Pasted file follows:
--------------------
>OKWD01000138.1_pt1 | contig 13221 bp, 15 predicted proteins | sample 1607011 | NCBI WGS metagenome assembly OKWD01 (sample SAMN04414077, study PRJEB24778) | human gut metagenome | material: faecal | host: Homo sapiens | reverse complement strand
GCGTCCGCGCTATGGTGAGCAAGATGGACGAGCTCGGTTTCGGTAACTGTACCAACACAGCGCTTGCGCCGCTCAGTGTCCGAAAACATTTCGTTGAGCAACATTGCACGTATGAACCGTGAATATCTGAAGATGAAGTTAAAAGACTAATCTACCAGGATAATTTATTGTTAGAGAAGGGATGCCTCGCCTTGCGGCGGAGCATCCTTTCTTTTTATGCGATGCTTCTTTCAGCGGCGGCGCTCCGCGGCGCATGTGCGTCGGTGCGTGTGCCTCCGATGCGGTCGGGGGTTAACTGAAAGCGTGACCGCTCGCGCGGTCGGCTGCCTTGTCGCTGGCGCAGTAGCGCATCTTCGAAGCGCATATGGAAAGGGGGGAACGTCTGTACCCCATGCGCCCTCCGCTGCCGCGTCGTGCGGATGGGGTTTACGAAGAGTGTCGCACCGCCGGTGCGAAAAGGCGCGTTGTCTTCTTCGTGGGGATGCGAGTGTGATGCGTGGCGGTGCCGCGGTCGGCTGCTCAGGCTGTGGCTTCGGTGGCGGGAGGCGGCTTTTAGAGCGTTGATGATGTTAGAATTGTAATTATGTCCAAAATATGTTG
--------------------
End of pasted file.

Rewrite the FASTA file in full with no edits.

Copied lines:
>OKWD01000138.1_pt1 | contig 13221 bp, 15 predicted proteins | sample 1607011 | NCBI WGS metagenome assembly OKWD01 (sample SAMN04414077, study PRJEB24778) | human gut metagenome | material: faecal | host: Homo sapiens | reverse complement strand
GCGTCCGCGCTATGGTGAGCAAGATGGACGAGCTCGGTTTCGGTAACTGTACCAACACAGCGCTTGCGCCGCTCAGTGTCCGAAAACATTTCGTTGAGCAACATTGCACGTATGAACCGTGAATATCTGAAGATGAAGTTAAAAGACTAATCTACCAGGATAATTTATTGTTAGAGAAGGGATGCCTCGCCTTGCGGCGGAGCATCCTTTCTTTTTATGCGATGCTTCTTTCAGCGGCGGCGCTCCGCGGCGCATGTGCGTCGGTGCGTGTGCCTCCGATGCGGTCGGGGGTTAACTGAAAGCGTGACCGCTCGCGCGGTCGGCTGCCTTGTCGCTGGCGCAGTAGCGCATCTTCGAAGCGCATATGGAAAGGGGGGAACGTCTGTACCCCATGCGCCCTCCGCTGCCGCGTCGTGCGGATGGGGTTTACGAAGAGTGTCGCACCGCCGGTGCGAAAAGGCGCGTTGTCTTCTTCGTGGGGATGCGAGTGTGATGCGTGGCGGTGCCGCGGTCGGCTGCTCAGGCTGTGGCTTCGGTGGCGGGAGGCGGCTTTTAGAGCGTTGATGATGTTAGAATTGTAATTATGTCCAAAATATGTTG